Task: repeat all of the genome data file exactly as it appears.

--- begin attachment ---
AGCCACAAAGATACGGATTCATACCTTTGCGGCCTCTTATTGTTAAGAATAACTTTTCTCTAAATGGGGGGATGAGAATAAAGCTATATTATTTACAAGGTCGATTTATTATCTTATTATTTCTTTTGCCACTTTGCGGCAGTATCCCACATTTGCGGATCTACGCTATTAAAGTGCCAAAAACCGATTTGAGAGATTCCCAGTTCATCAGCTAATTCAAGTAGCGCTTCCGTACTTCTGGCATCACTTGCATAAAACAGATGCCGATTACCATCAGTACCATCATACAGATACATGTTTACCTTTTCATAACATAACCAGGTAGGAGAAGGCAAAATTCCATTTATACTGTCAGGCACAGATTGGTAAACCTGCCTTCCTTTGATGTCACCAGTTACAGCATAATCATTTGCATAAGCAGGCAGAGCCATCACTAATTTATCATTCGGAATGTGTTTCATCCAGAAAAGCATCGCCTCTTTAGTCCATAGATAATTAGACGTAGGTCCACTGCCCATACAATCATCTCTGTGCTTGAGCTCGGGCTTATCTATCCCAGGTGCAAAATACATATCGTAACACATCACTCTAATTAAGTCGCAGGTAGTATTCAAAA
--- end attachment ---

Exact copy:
AGCCACAAAGATACGGATTCATACCTTTGCGGCCTCTTATTGTTAAGAATAACTTTTCTCTAAATGGGGGGATGAGAATAAAGCTATATTATTTACAAGGTCGATTTATTATCTTATTATTTCTTTTGCCACTTTGCGGCAGTATCCCACATTTGCGGATCTACGCTATTAAAGTGCCAAAAACCGATTTGAGAGATTCCCAGTTCATCAGCTAATTCAAGTAGCGCTTCCGTACTTCTGGCATCACTTGCATAAAACAGATGCCGATTACCATCAGTACCATCATACAGATACATGTTTACCTTTTCATAACATAACCAGGTAGGAGAAGGCAAAATTCCATTTATACTGTCAGGCACAGATTGGTAAACCTGCCTTCCTTTGATGTCACCAGTTACAGCATAATCATTTGCATAAGCAGGCAGAGCCATCACTAATTTATCATTCGGAATGTGTTTCATCCAGAAAAGCATCGCCTCTTTAGTCCATAGATAATTAGACGTAGGTCCACTGCCCATACAATCATCTCTGTGCTTGAGCTCGGGCTTATCTATCCCAGGTGCAAAATACATATCGTAACACATCACTCTAATTAAGTCGCAGGTAGTATTCAAAA